Now that I have the carburetor cover removed, I can see the arms of the various valves of the carburetor in action. I notice these:
1. When the engine is running at Full Choke, the throttle valve is open. I think this is normal because I am running the engine in full throttle.
2. When the engine is running at 80% choke, I notice that the throttle valve is nearly closed. This is odd because I have set the throttle lever to Full (Fast); the throttle valve seems to be closing by itself. The engine "seems" to be running fine. But I have a feeling that the engine "sounds" like it is running in slow throttle. Is this normal? What's sucking the throttle valve from Full to Slow?
3. When the engine is running at less than 60% choke, I notice that the throttle valve is opening and closing, opening and closing, and so on ... all by itself. Therefore, the engine is speeding up and then slowing down, speeding up and then slowing down, and so on... This opening and closing cycle is like just 1.5 seconds. This opening and closing cycle will increase to something like 2 seconds if I slightly open the choke just a bit (something like 55% choke). I don't think this is normal. But I don't know what is causing it to automatically closed and then opened again.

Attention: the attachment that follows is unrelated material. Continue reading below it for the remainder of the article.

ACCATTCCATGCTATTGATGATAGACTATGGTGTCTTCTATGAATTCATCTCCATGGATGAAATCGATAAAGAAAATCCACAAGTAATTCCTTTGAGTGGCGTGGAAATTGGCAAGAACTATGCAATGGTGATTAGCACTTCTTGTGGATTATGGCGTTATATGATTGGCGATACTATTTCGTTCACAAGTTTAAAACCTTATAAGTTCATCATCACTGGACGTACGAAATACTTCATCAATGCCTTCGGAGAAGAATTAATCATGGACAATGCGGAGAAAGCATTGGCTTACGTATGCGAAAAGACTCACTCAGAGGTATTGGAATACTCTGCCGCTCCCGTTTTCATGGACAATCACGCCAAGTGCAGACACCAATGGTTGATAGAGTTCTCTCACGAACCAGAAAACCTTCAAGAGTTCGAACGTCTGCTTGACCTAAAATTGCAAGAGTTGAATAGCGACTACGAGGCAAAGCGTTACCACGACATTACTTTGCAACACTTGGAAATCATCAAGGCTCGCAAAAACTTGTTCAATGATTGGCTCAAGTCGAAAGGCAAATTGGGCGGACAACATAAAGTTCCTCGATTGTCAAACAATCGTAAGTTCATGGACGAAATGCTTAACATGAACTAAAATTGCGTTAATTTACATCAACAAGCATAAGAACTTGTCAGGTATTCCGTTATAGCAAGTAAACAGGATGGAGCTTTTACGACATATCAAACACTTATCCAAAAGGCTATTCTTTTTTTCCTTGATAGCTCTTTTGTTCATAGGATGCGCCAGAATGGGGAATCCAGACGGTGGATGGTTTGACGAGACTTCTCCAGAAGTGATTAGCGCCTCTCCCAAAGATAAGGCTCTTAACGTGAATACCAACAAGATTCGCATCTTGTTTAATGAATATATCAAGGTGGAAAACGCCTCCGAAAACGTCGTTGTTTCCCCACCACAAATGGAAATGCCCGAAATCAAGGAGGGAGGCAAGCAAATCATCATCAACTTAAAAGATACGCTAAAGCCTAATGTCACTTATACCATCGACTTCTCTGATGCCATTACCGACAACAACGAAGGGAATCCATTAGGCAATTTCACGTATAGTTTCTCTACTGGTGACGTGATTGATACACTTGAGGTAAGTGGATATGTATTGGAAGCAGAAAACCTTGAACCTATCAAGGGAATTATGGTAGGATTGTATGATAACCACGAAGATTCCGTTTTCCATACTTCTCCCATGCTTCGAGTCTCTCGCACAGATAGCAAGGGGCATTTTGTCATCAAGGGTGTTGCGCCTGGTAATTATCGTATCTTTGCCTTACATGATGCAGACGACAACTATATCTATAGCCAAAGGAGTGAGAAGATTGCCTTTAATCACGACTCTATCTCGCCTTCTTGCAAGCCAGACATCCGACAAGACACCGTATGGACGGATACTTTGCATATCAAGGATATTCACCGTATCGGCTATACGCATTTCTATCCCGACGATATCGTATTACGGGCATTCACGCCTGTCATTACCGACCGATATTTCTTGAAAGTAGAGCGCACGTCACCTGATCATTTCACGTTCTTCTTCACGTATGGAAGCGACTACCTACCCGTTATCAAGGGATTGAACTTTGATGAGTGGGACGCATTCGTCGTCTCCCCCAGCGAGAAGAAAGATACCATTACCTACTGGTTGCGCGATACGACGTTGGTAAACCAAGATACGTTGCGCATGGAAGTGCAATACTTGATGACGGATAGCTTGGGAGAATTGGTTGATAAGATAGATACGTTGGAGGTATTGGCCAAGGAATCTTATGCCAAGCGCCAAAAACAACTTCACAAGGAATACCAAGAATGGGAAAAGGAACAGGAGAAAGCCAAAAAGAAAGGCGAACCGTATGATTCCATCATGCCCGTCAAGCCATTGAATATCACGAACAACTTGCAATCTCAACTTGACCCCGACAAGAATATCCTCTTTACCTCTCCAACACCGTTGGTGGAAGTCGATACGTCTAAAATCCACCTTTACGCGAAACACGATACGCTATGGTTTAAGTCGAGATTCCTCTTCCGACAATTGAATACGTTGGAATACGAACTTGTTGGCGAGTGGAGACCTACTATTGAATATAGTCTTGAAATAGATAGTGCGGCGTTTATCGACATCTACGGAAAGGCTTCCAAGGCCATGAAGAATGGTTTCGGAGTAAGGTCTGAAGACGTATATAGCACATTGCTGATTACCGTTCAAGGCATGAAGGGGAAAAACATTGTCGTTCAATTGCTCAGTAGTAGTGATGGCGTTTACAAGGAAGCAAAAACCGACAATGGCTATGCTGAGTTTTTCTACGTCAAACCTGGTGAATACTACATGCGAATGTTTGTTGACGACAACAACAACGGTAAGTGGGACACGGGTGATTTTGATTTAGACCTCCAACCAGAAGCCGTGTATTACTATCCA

4. When the engine is running at 50% choke or lower (less choke, more open), the engine will stop, and the throttle valve will go back to the full open.
What is going on here? I have checked the spring that keeps the throttle valve at full open (and is the one linked to the throttle lever), and it seems strong enough to keep the throttle valve at full open position if the throttle level is in the Full (Fast) position. What is so powerful that it can suck/push this throttle valve to close?
Is the carburetor needed to be cleaned one more time?
One additional question: The Tech Manual from John Deere asks me to make sure the engine is running at 3600 rpm when the engine is set at high-speed mode. I am under the impression that we don't want the engine to spin too fast and burn itself. That's why we want to keep its rpm to not more than a certain limit. This means I need a tachometer. But tachometer seems to require seeing or touching the spinning part of the tachometer in order to measure the rpm. Unfortunately the engine is fully enclosed, and I cannot see the spinning part of the engine. Is there any tachometer that doesn't require seeing or touching the spinning part of the engine? Can we measure the rpm by timing the number of sparks that the spark plug makes?
Thanks in advance for any help.